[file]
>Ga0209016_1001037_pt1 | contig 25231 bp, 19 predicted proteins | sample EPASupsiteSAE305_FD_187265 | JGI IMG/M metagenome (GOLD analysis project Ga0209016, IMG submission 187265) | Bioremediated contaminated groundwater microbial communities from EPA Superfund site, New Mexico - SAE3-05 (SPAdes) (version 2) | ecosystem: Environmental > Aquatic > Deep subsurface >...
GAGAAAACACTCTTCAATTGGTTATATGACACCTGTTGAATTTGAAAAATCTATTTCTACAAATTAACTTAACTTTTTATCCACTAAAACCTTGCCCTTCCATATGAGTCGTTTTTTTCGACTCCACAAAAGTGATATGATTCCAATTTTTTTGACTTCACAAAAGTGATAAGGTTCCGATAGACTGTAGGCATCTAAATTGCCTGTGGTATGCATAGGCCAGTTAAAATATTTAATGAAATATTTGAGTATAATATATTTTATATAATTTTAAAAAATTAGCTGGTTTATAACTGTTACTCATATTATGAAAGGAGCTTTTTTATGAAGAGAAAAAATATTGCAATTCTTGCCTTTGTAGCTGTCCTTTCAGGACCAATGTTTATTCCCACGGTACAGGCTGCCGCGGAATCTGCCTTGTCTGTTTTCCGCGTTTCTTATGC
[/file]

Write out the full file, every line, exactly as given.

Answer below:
>Ga0209016_1001037_pt1 | contig 25231 bp, 19 predicted proteins | sample EPASupsiteSAE305_FD_187265 | JGI IMG/M metagenome (GOLD analysis project Ga0209016, IMG submission 187265) | Bioremediated contaminated groundwater microbial communities from EPA Superfund site, New Mexico - SAE3-05 (SPAdes) (version 2) | ecosystem: Environmental > Aquatic > Deep subsurface >...
GAGAAAACACTCTTCAATTGGTTATATGACACCTGTTGAATTTGAAAAATCTATTTCTACAAATTAACTTAACTTTTTATCCACTAAAACCTTGCCCTTCCATATGAGTCGTTTTTTTCGACTCCACAAAAGTGATATGATTCCAATTTTTTTGACTTCACAAAAGTGATAAGGTTCCGATAGACTGTAGGCATCTAAATTGCCTGTGGTATGCATAGGCCAGTTAAAATATTTAATGAAATATTTGAGTATAATATATTTTATATAATTTTAAAAAATTAGCTGGTTTATAACTGTTACTCATATTATGAAAGGAGCTTTTTTATGAAGAGAAAAAATATTGCAATTCTTGCCTTTGTAGCTGTCCTTTCAGGACCAATGTTTATTCCCACGGTACAGGCTGCCGCGGAATCTGCCTTGTCTGTTTTCCGCGTTTCTTATGC